KM: The perfect cinema of tomorrow should of course take both needs into account. That after sign language interpretation and that after technical support and subtitles.

CZ: Let’s come to the structural requirements: When I give advice, I always ask about the acoustic equipment of buildings in the listening area. These include, for example, sound reflections on the wall-ceiling-floor, possible interference, acoustic ceilings or sound absorbers, induction systems or whether, in addition to the acoustic emergency call, visual emergency call and alarm systems for the hard of hearing, deaf or deaf people have been thought of.

KM: Yes, all of this is fundamentally important. We have been talking about this for a long time.

CZ: If you are not affected yourself, it is difficult to understand what it is like to hear with technical hearing assistance. Please explain to us why induction loops are so important to you?

KM: Many hearing impaired and deaf people use technical aids such as hearing aids or cochlear implants (CI), sometimes with accessories. Modern devices are compatible with Bluetooth, but this does not replace good interior equipment with induction loops. The sound of good induction loops is usually better than that of Bluetooth devices. In addition, induction loops have a better range in large rooms. Bluetooth devices can fail. The same goes for smartphones. In addition, many hearing aid and CI wearers cannot afford expensive Bluetooth devices. Older people or children in particular often do not get along so well with the newer technology.

CZ: So are bluetooth devices and subtitling apps just a technical hype?

KM: Everything that actually allows us to participate better today is not hype, but belongs to the development process of participation opportunities. However, we would like planners, the film industry and operators to further improve our opportunities for participation. Apps can be seen as a supplement, but not as a replacement, for structural hearing support.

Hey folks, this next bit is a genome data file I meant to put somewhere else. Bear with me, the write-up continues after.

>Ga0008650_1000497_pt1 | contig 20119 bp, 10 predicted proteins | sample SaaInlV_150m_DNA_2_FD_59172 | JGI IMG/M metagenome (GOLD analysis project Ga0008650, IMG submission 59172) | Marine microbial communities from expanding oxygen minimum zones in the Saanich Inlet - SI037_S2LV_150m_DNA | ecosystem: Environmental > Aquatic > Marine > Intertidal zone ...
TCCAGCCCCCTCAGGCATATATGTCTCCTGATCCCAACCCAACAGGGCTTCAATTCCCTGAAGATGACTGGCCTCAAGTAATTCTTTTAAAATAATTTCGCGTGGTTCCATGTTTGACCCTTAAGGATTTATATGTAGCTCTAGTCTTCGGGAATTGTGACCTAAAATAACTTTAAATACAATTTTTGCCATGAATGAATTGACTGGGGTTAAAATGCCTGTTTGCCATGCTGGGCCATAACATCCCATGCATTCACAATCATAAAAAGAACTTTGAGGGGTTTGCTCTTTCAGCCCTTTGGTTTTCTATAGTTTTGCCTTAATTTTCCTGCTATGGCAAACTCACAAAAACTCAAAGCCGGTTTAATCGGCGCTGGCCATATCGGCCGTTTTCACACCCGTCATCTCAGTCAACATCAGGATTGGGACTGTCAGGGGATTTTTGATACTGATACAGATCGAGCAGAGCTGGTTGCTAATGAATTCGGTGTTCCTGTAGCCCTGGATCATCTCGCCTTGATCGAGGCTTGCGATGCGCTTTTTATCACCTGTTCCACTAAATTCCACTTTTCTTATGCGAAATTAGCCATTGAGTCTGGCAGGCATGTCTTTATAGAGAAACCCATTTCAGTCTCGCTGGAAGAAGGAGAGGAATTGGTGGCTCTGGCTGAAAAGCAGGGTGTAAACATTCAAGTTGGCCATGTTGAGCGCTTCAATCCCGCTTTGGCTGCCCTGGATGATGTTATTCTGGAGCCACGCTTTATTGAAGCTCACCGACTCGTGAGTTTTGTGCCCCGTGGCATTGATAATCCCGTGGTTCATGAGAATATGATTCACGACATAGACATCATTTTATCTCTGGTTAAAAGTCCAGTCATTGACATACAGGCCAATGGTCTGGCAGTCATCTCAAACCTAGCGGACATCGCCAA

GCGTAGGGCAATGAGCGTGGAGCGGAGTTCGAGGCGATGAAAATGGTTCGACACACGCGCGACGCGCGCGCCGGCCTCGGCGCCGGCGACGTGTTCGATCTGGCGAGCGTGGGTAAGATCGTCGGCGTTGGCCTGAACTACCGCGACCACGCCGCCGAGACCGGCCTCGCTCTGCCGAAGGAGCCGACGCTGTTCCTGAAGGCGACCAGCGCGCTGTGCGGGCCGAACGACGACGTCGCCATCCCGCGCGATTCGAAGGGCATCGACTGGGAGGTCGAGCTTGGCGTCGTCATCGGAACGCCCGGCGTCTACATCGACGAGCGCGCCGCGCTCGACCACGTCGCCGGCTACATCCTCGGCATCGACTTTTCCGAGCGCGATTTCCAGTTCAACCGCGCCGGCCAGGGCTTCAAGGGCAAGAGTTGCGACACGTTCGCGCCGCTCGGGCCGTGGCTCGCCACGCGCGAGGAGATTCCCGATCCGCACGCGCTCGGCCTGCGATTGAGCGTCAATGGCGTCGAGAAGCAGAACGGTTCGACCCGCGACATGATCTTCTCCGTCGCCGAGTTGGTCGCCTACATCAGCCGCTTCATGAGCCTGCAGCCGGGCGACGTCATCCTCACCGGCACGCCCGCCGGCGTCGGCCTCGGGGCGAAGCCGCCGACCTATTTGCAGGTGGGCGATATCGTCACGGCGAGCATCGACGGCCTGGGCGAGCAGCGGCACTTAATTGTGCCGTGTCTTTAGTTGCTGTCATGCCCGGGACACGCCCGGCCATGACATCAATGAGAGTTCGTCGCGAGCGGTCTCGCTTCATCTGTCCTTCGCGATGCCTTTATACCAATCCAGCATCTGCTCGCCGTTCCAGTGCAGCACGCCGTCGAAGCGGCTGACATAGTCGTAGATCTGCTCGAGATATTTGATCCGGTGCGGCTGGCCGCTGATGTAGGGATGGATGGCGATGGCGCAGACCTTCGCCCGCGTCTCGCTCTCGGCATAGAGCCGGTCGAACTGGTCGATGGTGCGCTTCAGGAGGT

CZ: Finally, and as an outlook into the future, a specific question asked: What technical infrastructure should a cinema operator already provide in the existing building and plan for renovations and conversions so that it remains barrier-free and thus competitive in the future (e.g. in 2023 and of course beyond)?

KM: Subtitle every film, modern induction technology and well-planned sound insulation in all rooms, good lighting and induction-capable microphone systems in checkout and service areas, alarm and emergency call systems at least based on the two-senses principle (see, hear and / or touch) in rooms and elevators, a duo workstation for two speech-to-text interpreters (e.g. for premieres, live events) to the side of the cinema screen with table and technical connections as well as good work surface lighting and facial illumination of people speaking or signing. Also very important: Reservations for cinema tickets must be barrier-free online, by e-mail or by fax and not just by phone!

CZ: Thank you very much, Mr Mourgues! They gave us an important insight into the world of hearing with impaired hearing and deafness and gave us all a lot of helpful tips. Especially in the building world and those who advise and plan today in terms of accessibility.

This specialist article was created in cooperation with the Association of the Hard of Hearing eV.